"No!" He shouted into the gathering storm, "I'll never relent!"

    He finished assembling the sniper rifle from the case that lay open at his feet. Then he set up the small tripod and nestled the heavy gun into it—sighted through the massive scope, and swung it slowly across Main Street, picking out each store and building along the way. He knew them all intimately, hated each with a burning vengeance.

    I'll show them he thought. They'll remember me, those who survive.

    This was surreal, stupid, and mostly a joke, but it does illustrate how to transition from an external (objective) POV, show your character, and then move behind his eyes and into his head. I sort of moved into his head stage by stage—first he spoke, then he performed some actions, and then I went right into his inner thoughts.

    When you want to move out of his head later you can reverse the order, or just do it suddenly at a chapter break or scene break.
     
    Last edited: Aug 1, 2020 at 5:58 AM
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  9. Xoic

    Xoic Prognosticator of Arcana Ridiculosum

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    Wait, I think I misunderstood. You didn't actually say you wanted a distant POV throughout the story, only for the prologue and chapter 1. Oops! :whistle: :ohno:
     
  10. Seiya

    Seiya New Member

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    Oh no There will be no distant perspective. Your example of a 3rd person POV is mostly what I'm aiming for.
    So to write an quick (and dirty writing) example

    Prologue

    She was hurting inside, not physical pain but a mental anguish that was nigh on inconsolable. Her friends could do nothing but watch her weep over the casket of her dead parents.

    Unbeknownst to anyone there at that time this would be the pivotal moment that her life's path would take a dramatic turn.
    Chapter 1


    David Fletcher was on foot patrol along the usually quiet streets of Inverness, it was an unusually hot day this far up the North of Scotland...
    ...
    ...


    If we were to base this ghastly written example on my previous question, David Fletcher will never be seen again (after a short encounter with protag midway in chapter as he watches her do her thing). Also, yes it appears I've misused the term POV here as it will always be 3rd person (not distant POV) but we're following unnamed protag (crying girl) in prologue, what she sees, what she feels then we switch to and focus on David in Chap 1 and it's what he sees and what he feels then onwards past that only the girl appears plus new characters.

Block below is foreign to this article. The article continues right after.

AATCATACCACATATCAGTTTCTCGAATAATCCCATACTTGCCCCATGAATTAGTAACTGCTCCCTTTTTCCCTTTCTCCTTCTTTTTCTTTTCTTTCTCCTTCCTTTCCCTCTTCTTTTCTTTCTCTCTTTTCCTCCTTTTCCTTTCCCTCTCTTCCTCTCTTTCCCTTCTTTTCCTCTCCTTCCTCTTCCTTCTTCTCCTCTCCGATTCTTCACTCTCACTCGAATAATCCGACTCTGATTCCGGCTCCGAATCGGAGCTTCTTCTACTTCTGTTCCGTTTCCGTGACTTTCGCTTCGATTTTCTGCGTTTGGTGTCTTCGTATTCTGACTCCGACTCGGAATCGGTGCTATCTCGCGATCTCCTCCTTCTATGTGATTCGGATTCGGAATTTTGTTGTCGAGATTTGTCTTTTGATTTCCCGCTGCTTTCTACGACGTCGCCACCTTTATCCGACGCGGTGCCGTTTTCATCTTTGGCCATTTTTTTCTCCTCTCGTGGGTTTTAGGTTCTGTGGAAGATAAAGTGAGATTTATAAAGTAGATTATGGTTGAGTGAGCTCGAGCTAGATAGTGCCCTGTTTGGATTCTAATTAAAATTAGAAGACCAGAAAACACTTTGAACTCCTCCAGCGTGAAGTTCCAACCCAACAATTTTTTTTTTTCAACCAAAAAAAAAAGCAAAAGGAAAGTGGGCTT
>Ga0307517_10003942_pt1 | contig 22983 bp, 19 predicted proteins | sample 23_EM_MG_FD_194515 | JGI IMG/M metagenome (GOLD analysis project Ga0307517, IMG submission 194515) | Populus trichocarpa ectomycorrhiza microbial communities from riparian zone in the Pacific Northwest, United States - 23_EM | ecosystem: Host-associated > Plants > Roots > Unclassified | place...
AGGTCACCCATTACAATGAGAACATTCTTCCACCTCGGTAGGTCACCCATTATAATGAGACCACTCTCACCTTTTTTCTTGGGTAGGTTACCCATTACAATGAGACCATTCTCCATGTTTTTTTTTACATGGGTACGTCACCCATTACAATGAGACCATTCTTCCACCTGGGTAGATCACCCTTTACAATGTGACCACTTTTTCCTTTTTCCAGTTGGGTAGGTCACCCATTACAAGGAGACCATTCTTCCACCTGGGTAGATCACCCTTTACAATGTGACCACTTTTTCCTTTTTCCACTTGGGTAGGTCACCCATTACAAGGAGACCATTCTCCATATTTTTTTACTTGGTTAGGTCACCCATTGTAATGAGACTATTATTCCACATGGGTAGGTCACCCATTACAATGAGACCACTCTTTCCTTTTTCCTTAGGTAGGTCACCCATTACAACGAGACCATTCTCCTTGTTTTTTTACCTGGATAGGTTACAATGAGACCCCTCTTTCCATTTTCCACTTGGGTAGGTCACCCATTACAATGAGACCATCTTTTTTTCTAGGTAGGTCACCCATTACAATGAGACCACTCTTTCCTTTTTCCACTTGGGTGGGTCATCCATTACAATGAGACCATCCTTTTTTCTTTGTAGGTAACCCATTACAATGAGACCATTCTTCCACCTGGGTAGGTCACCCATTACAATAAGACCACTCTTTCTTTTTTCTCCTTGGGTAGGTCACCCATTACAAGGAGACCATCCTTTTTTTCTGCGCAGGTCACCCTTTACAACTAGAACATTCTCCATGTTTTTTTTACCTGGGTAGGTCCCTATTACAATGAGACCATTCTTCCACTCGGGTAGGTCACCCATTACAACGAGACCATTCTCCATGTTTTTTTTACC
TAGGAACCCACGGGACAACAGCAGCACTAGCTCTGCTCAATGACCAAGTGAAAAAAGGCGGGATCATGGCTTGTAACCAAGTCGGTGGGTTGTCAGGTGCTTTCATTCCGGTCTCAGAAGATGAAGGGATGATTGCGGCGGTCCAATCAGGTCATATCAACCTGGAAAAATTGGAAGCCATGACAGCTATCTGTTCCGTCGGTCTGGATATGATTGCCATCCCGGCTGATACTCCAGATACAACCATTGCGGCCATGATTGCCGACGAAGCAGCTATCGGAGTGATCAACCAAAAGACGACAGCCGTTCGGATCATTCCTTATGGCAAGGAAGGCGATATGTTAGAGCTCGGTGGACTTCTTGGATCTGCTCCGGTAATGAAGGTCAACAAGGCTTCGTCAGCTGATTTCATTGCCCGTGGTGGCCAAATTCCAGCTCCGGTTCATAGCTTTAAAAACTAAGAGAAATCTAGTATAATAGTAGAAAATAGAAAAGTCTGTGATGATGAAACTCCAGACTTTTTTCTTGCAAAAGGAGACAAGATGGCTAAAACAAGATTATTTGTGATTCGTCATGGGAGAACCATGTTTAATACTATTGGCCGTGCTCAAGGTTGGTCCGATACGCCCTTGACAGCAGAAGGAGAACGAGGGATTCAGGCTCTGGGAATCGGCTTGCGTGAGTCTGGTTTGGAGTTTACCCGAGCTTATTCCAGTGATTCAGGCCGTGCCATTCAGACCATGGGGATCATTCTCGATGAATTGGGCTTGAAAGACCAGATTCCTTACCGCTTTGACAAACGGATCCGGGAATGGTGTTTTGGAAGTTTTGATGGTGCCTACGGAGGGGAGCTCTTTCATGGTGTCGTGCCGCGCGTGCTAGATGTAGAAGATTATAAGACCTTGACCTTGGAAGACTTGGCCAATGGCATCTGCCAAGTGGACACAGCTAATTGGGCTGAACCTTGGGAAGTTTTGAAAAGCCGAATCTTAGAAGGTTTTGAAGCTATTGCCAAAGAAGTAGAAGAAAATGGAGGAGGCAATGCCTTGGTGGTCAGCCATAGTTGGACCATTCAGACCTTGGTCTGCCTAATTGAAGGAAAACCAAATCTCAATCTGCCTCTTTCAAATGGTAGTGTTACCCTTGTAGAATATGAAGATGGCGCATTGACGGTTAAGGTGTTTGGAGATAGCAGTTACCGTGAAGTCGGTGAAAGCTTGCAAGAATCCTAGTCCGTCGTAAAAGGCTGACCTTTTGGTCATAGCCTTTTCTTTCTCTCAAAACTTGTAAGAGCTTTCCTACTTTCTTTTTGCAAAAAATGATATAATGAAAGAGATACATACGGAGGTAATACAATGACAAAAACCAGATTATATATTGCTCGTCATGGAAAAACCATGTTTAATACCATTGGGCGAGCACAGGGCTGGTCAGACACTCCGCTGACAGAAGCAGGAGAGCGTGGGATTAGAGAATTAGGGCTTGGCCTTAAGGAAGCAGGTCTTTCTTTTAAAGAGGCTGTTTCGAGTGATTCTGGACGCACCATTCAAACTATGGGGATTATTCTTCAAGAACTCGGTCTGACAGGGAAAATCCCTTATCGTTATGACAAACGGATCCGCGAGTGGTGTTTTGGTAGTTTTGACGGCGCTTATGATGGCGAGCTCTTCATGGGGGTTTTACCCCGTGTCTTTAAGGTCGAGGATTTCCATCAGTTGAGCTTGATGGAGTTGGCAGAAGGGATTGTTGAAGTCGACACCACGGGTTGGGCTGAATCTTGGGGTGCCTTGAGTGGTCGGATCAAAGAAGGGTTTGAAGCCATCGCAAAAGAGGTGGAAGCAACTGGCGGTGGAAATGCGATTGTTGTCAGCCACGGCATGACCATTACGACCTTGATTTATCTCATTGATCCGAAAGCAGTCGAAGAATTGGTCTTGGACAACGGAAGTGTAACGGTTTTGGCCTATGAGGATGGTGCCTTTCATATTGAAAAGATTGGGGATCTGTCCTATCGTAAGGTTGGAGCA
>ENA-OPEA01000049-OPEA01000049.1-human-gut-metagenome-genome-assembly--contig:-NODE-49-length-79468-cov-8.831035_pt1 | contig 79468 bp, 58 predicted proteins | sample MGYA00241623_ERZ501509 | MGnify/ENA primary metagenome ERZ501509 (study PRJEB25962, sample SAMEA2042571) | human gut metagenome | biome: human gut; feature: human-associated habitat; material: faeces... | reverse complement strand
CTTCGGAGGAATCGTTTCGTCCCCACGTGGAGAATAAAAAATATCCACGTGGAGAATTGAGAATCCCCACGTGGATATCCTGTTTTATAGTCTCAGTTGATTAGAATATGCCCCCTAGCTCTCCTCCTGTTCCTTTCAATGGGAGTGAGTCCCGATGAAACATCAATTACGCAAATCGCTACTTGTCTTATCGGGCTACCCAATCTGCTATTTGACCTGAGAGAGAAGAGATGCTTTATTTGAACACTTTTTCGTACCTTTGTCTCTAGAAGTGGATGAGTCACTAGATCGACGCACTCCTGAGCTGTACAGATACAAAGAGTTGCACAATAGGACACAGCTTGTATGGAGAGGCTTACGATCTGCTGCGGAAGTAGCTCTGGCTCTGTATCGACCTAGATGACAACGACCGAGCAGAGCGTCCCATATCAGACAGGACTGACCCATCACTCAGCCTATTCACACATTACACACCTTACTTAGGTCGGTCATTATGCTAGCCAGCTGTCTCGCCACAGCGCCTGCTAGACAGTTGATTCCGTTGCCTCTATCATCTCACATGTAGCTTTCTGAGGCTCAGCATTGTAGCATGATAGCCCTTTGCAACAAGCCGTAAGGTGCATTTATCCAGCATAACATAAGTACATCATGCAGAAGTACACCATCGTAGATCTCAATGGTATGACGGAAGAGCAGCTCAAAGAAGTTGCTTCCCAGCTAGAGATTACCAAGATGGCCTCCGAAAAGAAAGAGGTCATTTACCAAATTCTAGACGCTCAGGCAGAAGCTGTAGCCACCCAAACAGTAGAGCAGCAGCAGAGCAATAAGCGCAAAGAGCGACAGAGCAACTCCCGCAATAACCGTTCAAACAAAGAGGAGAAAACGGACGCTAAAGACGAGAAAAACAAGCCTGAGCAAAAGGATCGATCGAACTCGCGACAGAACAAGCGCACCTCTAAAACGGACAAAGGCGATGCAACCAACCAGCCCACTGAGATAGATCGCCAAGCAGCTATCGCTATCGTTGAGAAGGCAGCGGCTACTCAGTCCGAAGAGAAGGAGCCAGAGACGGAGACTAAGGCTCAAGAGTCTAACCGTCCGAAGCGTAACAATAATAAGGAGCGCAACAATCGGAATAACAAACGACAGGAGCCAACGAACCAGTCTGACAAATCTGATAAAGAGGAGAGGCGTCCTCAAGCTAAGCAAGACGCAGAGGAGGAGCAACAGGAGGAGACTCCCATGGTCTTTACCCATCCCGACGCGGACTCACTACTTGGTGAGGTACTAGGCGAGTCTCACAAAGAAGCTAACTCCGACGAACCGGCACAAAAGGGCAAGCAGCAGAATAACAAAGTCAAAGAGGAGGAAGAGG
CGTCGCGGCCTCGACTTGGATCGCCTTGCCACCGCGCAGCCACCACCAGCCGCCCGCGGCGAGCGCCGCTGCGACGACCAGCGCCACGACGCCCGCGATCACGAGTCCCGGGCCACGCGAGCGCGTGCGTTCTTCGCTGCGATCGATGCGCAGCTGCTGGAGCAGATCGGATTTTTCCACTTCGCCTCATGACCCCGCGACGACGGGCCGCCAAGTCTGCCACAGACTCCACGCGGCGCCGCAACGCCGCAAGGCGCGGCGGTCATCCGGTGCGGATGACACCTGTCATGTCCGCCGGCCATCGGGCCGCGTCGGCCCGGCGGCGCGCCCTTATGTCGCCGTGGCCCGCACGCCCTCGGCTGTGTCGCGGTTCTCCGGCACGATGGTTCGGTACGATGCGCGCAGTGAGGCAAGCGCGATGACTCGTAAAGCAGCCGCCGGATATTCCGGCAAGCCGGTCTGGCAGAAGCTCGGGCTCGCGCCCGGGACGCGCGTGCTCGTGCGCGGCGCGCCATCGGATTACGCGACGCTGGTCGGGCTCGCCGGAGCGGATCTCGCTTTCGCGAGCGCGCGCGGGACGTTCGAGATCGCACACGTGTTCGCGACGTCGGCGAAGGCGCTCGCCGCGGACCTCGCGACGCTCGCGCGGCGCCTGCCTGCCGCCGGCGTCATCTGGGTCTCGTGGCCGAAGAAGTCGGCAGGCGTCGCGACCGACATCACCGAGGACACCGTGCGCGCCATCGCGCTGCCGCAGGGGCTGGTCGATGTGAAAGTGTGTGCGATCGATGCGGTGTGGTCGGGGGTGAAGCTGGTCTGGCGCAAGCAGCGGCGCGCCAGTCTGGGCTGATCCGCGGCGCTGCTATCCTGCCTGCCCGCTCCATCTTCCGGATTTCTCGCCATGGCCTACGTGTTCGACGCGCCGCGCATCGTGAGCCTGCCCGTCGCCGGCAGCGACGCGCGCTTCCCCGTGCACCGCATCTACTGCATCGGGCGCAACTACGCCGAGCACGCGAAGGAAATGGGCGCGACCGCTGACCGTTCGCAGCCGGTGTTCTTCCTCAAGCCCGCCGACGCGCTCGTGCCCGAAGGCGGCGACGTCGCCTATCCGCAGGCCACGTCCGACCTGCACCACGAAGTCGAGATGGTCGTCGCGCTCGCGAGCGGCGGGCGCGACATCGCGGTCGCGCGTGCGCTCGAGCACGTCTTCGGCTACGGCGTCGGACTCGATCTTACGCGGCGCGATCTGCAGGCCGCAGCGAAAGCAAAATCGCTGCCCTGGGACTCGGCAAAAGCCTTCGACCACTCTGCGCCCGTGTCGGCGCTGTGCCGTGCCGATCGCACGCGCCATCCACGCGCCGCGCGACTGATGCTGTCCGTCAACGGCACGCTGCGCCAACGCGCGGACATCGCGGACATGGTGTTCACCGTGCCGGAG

Of course we've named David, it's the first chapter after a prologue but he'll never appear again, because essentially he can't.
    My unnamed protag gets moved to a fantasy world after she dies then her name is revealed :D
     
    Last edited: Aug 1, 2020 at 7:26 AM
  11. Xoic

    Xoic Prognosticator of Arcana Ridiculosum

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    Just to be sure we're on the same page, 3rd person can be in either close or distant (or Omniscient, which is a whole different can of worms).

    Are you sure you need David's chapter to also be in a close perspective? That could cause the kind of confusion people are talking about, where he might be seen as another protagonist or even the main protagonist. I would strongly consider writing his chapter in 3rd person distant POV, or maybe move between distant and close, but favor distant as much as you can. Use any tricks you can to make it clear he isn't someone important.
     
    Last edited: Aug 1, 2020 at 8:23 AM
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  12. Richach

    Richach Contributor Contributor

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    When I write I do it almost entirely in 'tell' as it is easier and by far the quickest way to finish the first draft. Then I fix all the issues at the end with the editing process; p.o.v, show, tell, plot holes, character development.

    I have tried micro analysing and editing as I go and to be frank it slows down the writing process in my opinion, almost to the point of procrastination.

    I would look at p.o.v once you complete the first draft.
     
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  13. Seiya

    Seiya New Member

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    Just googling the difference between close and distant (wasn't all to sure). Ah yeah I should be keeping it distant for chapter 1 from Dave's perspective but then we still have the named character 'syndrome' perhaps?
    "He's in chapter 1 and he's named, must mean something..." kind of confusion.
    Will be on my third chapter 1 rewrite :oops:
    Though I guess with how it plays out in the end I suppose you should lend some level of intelligence to the reader?